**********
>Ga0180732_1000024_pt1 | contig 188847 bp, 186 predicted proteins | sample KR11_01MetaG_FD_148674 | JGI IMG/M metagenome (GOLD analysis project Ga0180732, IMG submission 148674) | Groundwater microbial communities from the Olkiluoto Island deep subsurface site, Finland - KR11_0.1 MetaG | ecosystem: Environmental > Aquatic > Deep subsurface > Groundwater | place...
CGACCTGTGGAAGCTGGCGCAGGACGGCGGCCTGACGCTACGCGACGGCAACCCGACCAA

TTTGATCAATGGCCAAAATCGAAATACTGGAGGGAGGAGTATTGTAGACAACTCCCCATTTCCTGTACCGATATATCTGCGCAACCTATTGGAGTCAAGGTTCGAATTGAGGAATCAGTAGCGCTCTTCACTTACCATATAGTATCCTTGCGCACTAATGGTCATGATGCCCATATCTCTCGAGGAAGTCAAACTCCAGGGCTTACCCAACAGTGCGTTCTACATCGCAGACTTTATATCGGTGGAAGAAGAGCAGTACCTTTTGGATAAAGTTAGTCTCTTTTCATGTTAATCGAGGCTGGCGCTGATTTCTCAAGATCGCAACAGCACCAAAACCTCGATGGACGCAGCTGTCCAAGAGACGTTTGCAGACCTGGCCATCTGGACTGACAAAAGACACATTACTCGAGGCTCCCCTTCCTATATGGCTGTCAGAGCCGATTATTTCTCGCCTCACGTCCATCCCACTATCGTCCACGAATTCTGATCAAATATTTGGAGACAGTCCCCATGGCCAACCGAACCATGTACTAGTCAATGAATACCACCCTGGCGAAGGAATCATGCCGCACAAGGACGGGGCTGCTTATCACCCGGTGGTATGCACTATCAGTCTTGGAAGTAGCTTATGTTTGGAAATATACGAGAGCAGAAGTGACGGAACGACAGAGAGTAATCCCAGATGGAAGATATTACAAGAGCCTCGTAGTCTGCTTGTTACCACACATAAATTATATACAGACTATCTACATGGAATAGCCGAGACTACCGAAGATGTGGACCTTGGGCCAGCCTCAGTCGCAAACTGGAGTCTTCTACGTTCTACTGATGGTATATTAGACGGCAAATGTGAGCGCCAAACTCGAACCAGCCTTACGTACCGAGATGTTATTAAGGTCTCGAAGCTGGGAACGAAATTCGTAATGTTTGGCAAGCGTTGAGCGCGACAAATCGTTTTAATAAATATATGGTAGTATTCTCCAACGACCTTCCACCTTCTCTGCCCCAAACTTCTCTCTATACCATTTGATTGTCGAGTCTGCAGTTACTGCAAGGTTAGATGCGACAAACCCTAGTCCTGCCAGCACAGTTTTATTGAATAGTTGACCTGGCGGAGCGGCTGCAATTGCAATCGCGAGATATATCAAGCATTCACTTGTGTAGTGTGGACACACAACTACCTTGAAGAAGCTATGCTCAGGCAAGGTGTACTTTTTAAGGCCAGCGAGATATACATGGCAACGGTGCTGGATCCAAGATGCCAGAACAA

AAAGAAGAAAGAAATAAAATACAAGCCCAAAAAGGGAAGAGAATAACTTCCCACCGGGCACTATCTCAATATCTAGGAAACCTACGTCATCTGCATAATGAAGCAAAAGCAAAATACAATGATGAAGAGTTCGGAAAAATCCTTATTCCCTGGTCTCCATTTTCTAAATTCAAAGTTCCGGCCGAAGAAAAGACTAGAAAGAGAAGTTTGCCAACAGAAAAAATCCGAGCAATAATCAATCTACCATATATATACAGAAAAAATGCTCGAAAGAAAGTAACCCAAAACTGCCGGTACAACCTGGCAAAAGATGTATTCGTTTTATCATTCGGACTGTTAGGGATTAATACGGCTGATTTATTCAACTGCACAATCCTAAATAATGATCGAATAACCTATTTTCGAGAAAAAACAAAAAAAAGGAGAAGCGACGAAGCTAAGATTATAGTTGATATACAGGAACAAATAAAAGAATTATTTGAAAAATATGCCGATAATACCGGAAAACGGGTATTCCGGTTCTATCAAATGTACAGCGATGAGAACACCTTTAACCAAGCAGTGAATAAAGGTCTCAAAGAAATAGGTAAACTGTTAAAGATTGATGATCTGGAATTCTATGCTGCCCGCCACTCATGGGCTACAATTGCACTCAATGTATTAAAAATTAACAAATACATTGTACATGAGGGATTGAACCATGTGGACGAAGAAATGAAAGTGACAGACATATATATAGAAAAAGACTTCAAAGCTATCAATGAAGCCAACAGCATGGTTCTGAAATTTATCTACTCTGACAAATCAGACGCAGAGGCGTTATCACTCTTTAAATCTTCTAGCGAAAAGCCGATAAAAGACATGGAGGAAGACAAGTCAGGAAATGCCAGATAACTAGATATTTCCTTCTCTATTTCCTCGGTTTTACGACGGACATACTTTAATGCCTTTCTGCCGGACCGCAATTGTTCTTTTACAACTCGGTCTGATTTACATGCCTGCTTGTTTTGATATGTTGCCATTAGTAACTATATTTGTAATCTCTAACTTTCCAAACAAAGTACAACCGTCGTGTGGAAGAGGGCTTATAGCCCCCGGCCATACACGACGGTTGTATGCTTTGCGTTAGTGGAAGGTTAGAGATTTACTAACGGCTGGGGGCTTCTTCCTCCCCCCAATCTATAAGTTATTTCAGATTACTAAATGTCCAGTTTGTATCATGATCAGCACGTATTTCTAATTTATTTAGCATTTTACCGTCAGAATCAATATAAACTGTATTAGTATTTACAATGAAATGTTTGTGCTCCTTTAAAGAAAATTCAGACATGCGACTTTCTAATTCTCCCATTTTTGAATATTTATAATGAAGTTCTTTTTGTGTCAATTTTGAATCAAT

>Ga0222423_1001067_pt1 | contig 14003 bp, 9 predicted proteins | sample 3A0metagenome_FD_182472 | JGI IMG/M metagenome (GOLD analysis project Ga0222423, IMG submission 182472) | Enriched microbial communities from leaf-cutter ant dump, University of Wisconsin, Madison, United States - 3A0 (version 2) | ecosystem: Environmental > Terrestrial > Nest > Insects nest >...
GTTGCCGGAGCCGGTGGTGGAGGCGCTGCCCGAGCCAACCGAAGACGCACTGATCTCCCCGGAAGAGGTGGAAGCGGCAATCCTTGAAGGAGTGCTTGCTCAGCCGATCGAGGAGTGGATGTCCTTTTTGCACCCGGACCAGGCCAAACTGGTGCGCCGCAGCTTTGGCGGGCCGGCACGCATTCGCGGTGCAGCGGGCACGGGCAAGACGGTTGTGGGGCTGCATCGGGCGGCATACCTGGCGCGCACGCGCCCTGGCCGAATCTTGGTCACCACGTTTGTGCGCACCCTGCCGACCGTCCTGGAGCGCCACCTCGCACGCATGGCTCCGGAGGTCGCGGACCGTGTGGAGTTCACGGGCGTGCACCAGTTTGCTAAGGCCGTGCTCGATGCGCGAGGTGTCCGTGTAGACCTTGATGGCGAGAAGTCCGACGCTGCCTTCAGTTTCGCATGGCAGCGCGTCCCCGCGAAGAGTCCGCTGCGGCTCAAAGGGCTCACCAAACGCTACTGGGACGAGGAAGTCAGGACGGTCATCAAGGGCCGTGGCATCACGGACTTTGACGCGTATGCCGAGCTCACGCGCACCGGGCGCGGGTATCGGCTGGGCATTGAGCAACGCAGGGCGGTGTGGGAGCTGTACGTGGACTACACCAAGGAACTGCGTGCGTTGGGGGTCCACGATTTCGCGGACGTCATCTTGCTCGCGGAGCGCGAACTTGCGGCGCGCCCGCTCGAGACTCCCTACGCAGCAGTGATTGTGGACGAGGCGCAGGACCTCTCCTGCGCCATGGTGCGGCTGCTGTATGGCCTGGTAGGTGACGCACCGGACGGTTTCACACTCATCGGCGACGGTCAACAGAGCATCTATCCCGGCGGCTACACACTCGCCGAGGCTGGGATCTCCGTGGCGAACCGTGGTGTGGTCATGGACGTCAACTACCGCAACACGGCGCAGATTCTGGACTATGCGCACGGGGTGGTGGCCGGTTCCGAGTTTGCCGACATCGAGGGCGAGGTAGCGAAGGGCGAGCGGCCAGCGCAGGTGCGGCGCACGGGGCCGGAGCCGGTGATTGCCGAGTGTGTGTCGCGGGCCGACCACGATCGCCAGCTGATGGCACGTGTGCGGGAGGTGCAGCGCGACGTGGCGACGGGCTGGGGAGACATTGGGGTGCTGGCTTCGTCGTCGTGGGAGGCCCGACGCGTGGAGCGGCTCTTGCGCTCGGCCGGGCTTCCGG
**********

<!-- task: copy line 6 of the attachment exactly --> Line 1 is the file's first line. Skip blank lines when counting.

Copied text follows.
GTTGCCGGAGCCGGTGGTGGAGGCGCTGCCCGAGCCAACCGAAGACGCACTGATCTCCCCGGAAGAGGTGGAAGCGGCAATCCTTGAAGGAGTGCTTGCTCAGCCGATCGAGGAGTGGATGTCCTTTTTGCACCCGGACCAGGCCAAACTGGTGCGCCGCAGCTTTGGCGGGCCGGCACGCATTCGCGGTGCAGCGGGCACGGGCAAGACGGTTGTGGGGCTGCATCGGGCGGCATACCTGGCGCGCACGCGCCCTGGCCGAATCTTGGTCACCACGTTTGTGCGCACCCTGCCGACCGTCCTGGAGCGCCACCTCGCACGCATGGCTCCGGAGGTCGCGGACCGTGTGGAGTTCACGGGCGTGCACCAGTTTGCTAAGGCCGTGCTCGATGCGCGAGGTGTCCGTGTAGACCTTGATGGCGAGAAGTCCGACGCTGCCTTCAGTTTCGCATGGCAGCGCGTCCCCGCGAAGAGTCCGCTGCGGCTCAAAGGGCTCACCAAACGCTACTGGGACGAGGAAGTCAGGACGGTCATCAAGGGCCGTGGCATCACGGACTTTGACGCGTATGCCGAGCTCACGCGCACCGGGCGCGGGTATCGGCTGGGCATTGAGCAACGCAGGGCGGTGTGGGAGCTGTACGTGGACTACACCAAGGAACTGCGTGCGTTGGGGGTCCACGATTTCGCGGACGTCATCTTGCTCGCGGAGCGCGAACTTGCGGCGCGCCCGCTCGAGACTCCCTACGCAGCAGTGATTGTGGACGAGGCGCAGGACCTCTCCTGCGCCATGGTGCGGCTGCTGTATGGCCTGGTAGGTGACGCACCGGACGGTTTCACACTCATCGGCGACGGTCAACAGAGCATCTATCCCGGCGGCTACACACTCGCCGAGGCTGGGATCTCCGTGGCGAACCGTGGTGTGGTCATGGACGTCAACTACCGCAACACGGCGCAGATTCTGGACTATGCGCACGGGGTGGTGGCCGGTTCCGAGTTTGCCGACATCGAGGGCGAGGTAGCGAAGGGCGAGCGGCCAGCGCAGGTGCGGCGCACGGGGCCGGAGCCGGTGATTGCCGAGTGTGTGTCGCGGGCCGACCACGATCGCCAGCTGATGGCACGTGTGCGGGAGGTGCAGCGCGACGTGGCGACGGGCTGGGGAGACATTGGGGTGCTGGCTTCGTCGTCGTGGGAGGCCCGACGCGTGGAGCGGCTCTTGCGCTCGGCCGGGCTTCCGG